Rice Crop Monitoring and Yield Estimation Through Cosmo Skymed and TerraSAR-X: A SAR-Based Experience in India

Article, Other literature type English OPEN
Pazhanivelan, S. ; Kannan, P. ; Christy Nirmala Mary, P. ; Subramanian, E. ; Jeyaraman, S. ; Nelson, A. ; Setiyono, T. ; Holecz, F. ; Barbieri, M. ; Yadav, M. (2015)
  • Publisher: Copernicus Publications
  • Journal: (issn: 2194-9034, eissn: 2194-9034)
  • Related identifiers: doi: 10.5194/isprsarchives-XL-7-W3-85-2015
  • Subject: TA1-2040 | T | TA1501-1820 | Applied optics. Photonics | Engineering (General). Civil engineering (General) | Technology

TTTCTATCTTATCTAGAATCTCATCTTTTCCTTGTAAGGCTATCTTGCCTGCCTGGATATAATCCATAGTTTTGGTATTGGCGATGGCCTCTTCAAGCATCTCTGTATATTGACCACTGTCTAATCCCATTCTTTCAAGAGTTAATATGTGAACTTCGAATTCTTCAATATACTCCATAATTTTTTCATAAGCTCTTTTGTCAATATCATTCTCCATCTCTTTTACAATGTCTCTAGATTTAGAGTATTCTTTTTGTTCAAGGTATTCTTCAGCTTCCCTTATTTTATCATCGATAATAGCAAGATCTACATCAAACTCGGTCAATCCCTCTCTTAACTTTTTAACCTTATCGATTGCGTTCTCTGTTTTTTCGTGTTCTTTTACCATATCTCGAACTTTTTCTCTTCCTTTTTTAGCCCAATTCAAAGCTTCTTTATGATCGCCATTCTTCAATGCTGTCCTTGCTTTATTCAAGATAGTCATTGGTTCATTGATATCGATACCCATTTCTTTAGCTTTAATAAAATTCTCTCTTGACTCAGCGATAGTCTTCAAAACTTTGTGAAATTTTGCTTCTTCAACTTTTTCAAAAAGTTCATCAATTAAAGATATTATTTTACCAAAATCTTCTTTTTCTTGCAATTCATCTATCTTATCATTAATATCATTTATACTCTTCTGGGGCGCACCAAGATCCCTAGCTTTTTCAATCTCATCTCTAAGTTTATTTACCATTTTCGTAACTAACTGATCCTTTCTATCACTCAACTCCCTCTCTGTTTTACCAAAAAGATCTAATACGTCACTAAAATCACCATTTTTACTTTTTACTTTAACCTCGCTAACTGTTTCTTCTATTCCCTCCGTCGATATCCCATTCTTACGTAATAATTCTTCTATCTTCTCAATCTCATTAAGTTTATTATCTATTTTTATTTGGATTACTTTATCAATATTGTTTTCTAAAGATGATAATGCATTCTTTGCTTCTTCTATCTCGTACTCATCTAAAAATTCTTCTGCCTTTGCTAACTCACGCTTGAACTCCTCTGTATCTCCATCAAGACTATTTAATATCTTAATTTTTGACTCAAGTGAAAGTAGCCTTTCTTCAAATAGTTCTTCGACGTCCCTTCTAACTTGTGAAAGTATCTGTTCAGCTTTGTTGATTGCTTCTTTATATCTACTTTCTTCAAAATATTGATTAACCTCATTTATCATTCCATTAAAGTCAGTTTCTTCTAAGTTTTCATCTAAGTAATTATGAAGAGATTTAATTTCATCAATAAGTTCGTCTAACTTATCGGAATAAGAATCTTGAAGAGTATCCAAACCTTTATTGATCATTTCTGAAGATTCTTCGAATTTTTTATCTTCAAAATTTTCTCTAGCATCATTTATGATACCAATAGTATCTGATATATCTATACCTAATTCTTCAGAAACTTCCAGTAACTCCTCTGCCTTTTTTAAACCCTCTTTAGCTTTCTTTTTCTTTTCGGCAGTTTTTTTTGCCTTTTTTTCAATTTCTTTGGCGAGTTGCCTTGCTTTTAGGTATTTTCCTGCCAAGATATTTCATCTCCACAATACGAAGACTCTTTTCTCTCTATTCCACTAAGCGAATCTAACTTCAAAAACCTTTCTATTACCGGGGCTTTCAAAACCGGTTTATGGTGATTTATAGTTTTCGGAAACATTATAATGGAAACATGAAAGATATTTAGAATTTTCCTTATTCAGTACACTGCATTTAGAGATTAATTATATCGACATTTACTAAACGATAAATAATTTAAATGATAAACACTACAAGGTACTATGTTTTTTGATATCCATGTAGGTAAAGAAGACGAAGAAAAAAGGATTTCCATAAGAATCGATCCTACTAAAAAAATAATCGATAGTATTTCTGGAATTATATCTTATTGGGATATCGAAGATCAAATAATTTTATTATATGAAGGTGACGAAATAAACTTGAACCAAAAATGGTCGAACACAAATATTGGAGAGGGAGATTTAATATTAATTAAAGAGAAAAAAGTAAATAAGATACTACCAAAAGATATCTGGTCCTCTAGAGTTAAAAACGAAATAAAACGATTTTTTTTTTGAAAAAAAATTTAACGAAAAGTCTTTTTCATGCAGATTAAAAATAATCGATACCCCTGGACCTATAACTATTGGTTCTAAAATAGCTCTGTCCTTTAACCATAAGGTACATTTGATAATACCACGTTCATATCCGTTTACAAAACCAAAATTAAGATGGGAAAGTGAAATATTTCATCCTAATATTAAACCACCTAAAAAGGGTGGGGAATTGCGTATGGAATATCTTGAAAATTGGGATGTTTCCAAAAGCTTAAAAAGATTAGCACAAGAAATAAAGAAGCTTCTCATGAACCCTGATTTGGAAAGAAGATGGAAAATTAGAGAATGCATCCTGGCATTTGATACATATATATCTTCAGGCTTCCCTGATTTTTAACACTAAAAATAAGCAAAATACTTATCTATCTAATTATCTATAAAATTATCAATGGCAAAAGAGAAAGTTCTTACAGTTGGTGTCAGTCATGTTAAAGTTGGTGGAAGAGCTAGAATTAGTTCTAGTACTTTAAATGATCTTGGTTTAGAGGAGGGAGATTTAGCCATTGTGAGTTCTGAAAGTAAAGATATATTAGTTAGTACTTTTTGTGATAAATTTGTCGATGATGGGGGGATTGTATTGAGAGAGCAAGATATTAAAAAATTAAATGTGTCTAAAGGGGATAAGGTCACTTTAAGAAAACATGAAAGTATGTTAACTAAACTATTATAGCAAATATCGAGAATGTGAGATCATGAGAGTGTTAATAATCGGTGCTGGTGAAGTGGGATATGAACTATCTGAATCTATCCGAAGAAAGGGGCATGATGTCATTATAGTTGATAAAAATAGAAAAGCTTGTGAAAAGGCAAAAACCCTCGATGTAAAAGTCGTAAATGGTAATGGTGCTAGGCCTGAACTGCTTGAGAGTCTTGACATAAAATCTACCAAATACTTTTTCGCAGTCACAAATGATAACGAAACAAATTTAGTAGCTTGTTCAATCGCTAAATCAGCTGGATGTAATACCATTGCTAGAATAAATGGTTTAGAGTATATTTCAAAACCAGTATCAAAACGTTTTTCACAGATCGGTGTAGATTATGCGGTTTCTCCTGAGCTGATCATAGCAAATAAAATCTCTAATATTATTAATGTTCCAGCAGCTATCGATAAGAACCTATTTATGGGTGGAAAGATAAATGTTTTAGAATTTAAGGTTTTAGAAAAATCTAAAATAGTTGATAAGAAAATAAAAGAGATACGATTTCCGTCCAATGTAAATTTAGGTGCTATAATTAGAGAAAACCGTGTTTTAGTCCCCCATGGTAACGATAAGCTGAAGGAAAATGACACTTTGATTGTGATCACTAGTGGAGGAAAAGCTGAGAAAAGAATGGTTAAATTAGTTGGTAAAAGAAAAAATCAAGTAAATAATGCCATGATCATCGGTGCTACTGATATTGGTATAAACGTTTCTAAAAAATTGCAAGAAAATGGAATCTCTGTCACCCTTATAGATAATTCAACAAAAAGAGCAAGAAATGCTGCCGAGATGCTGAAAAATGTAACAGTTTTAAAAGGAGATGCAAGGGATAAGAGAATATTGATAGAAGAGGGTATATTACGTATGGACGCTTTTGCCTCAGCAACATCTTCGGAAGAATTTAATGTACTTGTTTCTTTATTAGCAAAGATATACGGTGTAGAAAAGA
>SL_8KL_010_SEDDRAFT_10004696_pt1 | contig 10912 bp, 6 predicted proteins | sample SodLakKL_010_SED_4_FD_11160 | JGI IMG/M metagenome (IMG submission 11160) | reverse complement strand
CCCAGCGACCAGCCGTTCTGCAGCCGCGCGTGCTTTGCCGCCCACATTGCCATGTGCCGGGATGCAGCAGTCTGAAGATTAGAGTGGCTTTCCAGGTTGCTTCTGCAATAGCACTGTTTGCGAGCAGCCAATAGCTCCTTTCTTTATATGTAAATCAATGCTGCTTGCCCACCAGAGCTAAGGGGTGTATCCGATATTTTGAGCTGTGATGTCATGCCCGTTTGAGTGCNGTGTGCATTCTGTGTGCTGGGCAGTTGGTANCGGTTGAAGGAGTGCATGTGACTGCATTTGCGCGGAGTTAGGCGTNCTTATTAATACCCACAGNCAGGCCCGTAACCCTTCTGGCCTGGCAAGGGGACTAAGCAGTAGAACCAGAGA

Rice is the most important cereal crop governing food security in Asia. Reliable and regular information on the area under rice production is the basis of policy decisions related to imports, exports and prices which directly affect food security. Recent and planned launches of SAR sensors coupled with automated processing can provide sustainable solutions to the challenges on mapping and monitoring rice systems. High resolution (3m) Synthetic Aperture Radar (SAR) imageries were used to map and monitor rice growing areas in selected three sites in TamilNadu, India to determine rice cropping extent, track rice growth and estimate yields. A simple, robust, rule-based classification for mapping rice area with multi-temporal, X-band, HH polarized SAR imagery from COSMO Skymed and TerraSAR X and site specific parameters were used. The robustness of the approach is demonstrated on a very large dataset involving 30 images across 3 footprints obtained during 2013-14. A total of 318 in-season site visits were conducted across 60 monitoring locations for rice classification and 432 field observations were made for accuracy assessment. Rice area and Start of Season (SoS) maps were generated with classification accuracies ranging from 87- 92 per cent. Using ORYZA2000, a weather driven process based crop growth simulation model; yield estimates were made with the inclusion of rice crop parameters derived from the remote sensing products viz., seasonal rice area, SoS and backscatter time series. Yield Simulation accuracy levels of 87 per cent at district level and 85- 96 per cent at block level demonstrated the suitability of remote sensing products for policy decisions ensuring food security and reducing vulnerability of farmers in India.
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